You have been invited to the Crimson Vow preview season! I know it hasn’t been long since we were looking at Midnight Hunt previews, but that was just the first part of this fall’s Innistrad double-feature, and even more new cards are here! So without further ado, let’s get into some cards I’m most excited about for Standard.
This card has been the talk of the town this preview season. Good one-drops have been hard to come by in current Standard, and this one slots right into Mono-Green, which has been among the best performing decks in Standard recently. While Izzet Turns has dominated the metagame conversation, good old green aggressive midrange has been quietly chugging away, putting up one solid finish after another. And believe it or not, the deck currently plays ZERO one-drop creatures in the main deck.
So, this card has a spot in the curve for sure. But does it warrant that spot with the current deck configuration? I think the answer is actually no. While Packleader is strong, the current metagame frequently has the green deck going long, and this card does very little to help that plan.
But luckily, cards don’t exist in a vacuum, and some other cards may help push this card over the line. Let’s go over one of those next.
I just played Mono-Green in the SCG Invitational this past weekend, and I would have done almost anything to have one of these moosers in my main deck. This card does a great job of pressuring the UR players and ignoring the birds they often use to clog the board on key turns. It’s also still a reasonable play on turn four or five, and it gives us a mana sink that will help swing mirrors, where the deck might normally flounder.
Our friend the Ascendant Packleader is looking to be in a more of an aggressively slanted deck. Thanks to Ulvenwald Oddity and some other green cards that fell by the wayside, we might be able to throw together a really good green aggressive deck. Or maybe even a good Gruul deck, with the help of our next card.
This Curse seems to be a great sideboard option for Gruul decks that are lower to the ground. It seems like a great way to keep the cards coming while also breaking through any pesky Pest and Bird tokens trying to clog up the ground.
Curse of Hospitality isn’t great in multiples, but it’s also not terrible in the same way that a card like Experimental Frenzy might be. You will get multiple card draw triggers from each Curse, which will force your opponent to have a stranglehold on the game, lest you completely run them over.
There’s a lot going on with this card. Not only does it grow with every attack in creature match-ups — it just ends the game if the first attack goes through and it can train again. If your opponent didn’t have two creatures to block the first attack, the odds that they’ll have two blockers the next time is very low. That alone makes this card worth looking at.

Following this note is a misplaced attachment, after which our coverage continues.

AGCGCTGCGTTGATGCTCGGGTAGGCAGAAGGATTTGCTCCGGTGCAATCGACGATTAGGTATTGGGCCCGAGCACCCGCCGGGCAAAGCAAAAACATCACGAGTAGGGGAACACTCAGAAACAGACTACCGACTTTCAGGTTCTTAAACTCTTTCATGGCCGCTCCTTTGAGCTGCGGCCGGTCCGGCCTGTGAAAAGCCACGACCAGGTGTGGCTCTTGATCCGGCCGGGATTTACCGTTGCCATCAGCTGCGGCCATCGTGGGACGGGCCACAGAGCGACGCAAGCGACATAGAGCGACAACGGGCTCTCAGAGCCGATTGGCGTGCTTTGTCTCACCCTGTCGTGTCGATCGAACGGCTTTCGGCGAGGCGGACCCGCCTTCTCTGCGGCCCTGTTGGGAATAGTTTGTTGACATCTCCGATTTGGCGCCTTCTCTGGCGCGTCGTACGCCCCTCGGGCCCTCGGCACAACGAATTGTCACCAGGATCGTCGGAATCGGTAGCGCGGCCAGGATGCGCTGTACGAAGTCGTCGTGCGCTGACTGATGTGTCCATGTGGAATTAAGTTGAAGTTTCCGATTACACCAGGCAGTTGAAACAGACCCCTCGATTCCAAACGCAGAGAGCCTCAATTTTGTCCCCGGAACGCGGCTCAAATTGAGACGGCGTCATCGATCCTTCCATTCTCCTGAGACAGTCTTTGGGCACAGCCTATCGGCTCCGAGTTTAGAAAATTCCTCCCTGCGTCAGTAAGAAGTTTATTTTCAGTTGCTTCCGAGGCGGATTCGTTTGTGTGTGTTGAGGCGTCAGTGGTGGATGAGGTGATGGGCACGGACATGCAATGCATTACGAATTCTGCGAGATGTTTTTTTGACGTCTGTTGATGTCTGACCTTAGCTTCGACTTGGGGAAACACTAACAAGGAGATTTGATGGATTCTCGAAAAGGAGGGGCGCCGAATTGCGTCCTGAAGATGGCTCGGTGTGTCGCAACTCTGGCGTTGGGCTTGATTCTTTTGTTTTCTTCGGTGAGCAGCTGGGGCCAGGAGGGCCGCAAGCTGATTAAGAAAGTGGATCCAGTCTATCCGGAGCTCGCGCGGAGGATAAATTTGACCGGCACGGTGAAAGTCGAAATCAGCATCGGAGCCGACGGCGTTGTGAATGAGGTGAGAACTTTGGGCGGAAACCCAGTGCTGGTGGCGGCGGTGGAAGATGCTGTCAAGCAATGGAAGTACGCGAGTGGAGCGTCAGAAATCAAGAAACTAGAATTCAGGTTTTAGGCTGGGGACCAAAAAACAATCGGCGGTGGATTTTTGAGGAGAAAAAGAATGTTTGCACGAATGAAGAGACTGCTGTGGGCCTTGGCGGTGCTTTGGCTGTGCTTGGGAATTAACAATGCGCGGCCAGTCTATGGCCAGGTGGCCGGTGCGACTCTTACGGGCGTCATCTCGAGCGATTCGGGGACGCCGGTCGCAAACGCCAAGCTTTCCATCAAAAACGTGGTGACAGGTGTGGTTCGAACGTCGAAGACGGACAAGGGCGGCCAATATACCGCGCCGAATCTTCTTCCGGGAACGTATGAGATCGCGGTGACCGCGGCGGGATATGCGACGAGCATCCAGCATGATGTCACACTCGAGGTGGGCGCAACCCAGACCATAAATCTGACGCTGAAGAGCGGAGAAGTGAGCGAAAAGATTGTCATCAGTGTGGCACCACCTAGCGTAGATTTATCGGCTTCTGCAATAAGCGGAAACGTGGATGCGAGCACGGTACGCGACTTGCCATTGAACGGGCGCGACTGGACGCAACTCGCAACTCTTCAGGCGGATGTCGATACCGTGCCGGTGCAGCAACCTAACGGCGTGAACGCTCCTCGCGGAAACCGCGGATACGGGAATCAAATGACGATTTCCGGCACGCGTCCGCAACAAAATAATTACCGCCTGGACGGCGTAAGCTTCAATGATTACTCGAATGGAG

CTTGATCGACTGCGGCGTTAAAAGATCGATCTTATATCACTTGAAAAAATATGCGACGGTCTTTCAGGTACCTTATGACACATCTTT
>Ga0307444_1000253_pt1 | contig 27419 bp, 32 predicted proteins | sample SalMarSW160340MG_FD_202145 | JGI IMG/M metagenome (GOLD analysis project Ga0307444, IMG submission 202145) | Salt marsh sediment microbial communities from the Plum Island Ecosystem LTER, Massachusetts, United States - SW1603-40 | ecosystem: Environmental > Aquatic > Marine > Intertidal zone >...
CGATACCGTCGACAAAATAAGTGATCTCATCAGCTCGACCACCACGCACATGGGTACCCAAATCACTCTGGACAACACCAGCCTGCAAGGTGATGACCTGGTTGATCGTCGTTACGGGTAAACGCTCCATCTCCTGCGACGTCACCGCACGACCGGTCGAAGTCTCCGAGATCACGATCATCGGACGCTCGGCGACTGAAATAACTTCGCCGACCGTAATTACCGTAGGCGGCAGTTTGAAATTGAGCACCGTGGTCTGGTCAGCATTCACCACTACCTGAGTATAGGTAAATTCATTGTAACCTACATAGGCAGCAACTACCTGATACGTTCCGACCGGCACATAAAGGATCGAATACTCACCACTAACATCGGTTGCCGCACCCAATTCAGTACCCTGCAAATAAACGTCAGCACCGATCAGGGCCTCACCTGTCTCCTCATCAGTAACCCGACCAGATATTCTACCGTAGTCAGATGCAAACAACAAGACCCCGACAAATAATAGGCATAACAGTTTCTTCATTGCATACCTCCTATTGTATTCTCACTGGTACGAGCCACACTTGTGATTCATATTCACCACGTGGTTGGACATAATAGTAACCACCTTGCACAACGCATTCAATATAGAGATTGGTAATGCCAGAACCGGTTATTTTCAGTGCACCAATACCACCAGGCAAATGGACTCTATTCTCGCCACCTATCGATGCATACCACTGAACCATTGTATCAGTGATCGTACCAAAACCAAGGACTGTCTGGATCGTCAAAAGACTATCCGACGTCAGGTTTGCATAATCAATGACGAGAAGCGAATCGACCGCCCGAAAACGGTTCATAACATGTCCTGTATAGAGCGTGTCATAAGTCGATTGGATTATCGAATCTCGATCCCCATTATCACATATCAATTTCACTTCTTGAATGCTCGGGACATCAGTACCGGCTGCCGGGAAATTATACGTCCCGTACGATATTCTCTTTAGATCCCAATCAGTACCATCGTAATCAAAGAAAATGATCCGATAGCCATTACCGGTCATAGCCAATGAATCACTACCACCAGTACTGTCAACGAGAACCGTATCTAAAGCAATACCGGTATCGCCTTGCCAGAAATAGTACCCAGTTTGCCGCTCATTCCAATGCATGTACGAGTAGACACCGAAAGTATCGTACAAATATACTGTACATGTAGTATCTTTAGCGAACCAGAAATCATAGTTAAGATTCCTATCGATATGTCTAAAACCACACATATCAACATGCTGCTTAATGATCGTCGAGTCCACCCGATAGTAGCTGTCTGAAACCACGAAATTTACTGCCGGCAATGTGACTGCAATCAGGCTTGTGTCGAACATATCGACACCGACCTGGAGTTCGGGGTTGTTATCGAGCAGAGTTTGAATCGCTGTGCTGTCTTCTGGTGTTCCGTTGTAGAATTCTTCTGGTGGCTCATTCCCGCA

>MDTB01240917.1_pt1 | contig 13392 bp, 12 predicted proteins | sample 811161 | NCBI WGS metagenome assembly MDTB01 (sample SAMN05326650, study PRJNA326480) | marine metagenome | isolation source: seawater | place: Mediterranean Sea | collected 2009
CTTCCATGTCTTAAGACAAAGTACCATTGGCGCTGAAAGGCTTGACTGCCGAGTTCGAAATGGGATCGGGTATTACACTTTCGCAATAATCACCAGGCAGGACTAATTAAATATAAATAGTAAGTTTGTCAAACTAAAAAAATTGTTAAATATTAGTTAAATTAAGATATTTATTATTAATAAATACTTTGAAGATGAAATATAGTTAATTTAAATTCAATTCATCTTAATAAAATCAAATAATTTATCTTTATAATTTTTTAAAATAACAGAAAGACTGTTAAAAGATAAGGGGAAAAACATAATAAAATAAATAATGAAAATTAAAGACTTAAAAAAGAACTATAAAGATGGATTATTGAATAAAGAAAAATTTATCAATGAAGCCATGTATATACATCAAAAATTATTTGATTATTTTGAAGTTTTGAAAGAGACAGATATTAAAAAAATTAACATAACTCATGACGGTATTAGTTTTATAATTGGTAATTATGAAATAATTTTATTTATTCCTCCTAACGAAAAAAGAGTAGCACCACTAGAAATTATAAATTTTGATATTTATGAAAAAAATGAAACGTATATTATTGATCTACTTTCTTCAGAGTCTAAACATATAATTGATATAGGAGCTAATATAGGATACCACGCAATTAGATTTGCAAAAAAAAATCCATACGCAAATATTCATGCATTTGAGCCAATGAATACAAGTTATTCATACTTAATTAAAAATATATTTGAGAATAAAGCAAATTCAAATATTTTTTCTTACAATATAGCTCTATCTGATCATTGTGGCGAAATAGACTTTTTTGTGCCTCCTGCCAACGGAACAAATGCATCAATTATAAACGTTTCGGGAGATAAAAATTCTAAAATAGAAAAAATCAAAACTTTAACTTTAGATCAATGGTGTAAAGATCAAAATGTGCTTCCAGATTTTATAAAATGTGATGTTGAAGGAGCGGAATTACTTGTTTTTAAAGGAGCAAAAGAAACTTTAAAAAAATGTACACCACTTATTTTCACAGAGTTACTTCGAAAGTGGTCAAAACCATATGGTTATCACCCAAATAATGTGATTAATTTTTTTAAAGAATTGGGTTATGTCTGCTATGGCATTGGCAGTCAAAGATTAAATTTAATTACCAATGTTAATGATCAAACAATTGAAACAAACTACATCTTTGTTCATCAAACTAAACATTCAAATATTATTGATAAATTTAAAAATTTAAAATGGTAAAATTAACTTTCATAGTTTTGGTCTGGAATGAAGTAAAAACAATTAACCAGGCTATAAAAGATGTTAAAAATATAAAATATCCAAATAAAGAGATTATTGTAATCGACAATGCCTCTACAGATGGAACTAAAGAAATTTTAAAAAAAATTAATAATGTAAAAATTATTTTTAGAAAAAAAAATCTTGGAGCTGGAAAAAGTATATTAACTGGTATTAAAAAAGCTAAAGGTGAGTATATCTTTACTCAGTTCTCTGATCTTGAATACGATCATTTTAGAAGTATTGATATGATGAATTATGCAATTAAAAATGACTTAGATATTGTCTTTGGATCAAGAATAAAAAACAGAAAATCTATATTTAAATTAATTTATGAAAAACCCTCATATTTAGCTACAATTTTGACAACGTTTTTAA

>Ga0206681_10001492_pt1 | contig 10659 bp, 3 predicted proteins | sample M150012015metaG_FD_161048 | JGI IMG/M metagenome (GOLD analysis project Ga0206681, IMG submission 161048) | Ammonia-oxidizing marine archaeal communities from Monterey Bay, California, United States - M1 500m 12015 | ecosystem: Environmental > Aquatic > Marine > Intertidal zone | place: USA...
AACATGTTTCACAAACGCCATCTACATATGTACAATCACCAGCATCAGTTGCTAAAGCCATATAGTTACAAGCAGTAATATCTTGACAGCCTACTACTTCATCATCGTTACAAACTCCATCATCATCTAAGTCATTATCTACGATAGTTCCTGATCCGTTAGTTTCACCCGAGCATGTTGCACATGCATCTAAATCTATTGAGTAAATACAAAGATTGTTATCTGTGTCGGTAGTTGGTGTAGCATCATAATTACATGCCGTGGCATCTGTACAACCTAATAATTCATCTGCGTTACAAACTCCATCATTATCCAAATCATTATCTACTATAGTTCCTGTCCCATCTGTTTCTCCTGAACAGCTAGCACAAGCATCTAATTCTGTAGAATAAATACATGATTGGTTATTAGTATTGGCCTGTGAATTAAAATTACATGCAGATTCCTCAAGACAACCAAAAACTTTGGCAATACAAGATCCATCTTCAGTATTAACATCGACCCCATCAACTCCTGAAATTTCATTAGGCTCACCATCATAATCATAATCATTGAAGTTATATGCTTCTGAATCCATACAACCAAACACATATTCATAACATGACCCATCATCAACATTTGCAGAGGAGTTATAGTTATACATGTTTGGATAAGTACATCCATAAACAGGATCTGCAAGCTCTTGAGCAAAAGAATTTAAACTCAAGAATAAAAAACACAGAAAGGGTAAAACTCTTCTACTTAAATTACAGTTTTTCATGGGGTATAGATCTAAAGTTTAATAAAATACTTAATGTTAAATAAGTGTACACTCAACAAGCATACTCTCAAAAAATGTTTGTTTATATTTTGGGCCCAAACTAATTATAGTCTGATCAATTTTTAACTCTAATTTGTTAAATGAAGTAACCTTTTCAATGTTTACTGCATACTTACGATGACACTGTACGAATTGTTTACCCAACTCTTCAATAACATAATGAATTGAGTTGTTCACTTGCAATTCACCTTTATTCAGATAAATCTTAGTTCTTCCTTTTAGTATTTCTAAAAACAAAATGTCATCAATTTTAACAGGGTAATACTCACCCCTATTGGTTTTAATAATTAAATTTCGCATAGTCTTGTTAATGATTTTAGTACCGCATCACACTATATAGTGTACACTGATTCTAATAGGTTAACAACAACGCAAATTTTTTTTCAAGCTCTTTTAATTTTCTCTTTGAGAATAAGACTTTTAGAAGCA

While Savior has a lot of competition from cards like Brutal Cathar and Skyclave Apparition, it does have some other applications worth considering. Savior’s graveyard ability is crucial at insulating you from cards like Burn Down the House; your opponent will have to answer the Savior first, if they don’t want one or two of your creatures to return to the battlefield. Savior is also a nice little graveyard hate spell for Reanimator or combo decks. The “three-drop white creature that interacts with the board” spot is very clogged at the moment, but having more options will give players tools to adapt as the metagame changes week-to-week.
Sacrifice decks have been having a moment ever since Mayhem Devil was printed in War of the Spark. With the most recent rotation, a lot of best remaining sacrifice pieces left the format, and the archetype has been absent from Standard. But this latest card could change that.
Headless Rider does a good Midnight Reaper impression, but instead of drawing cards, we get Zombie tokens. Now, you won’t need to spend mana to get back on board, but you’ll be getting a weaker payoff on average — especially in post-board games, where you’re less likely to find a sideboard card. That being said, we don’t have Midnight Reaper, and this may be the next-best thing.
The Rider will do a great job of punishing players whose only interaction is something like Burn Down the House. It will force players to have more spot removal, especially removal that exiles, so the Headless Rider won’t leave a board presence behind. Exploit is a key mechanic in this set, and having a card that rewards that is exciting. It can be hard to find the right balance of cards for a Sacrifice deck to be viable, so don’t expect this card to be everywhere right away, but if you’re looking to build new decks, this is a good place to start.
Which cards are you most excited about from Crimson Vow? Tweet at @masoneclark and let me know!
Mason Clark is a grinder in every corner of the game who has played at the pro level and on the SCG Tour with Team Nova. Whether he’s competing in Standard, Historic or Modern, Mason plays with one goal in mind: to be a better player than he was the day before. Check out his podcast, Constructed Criticism, and catch his streams on Twitch.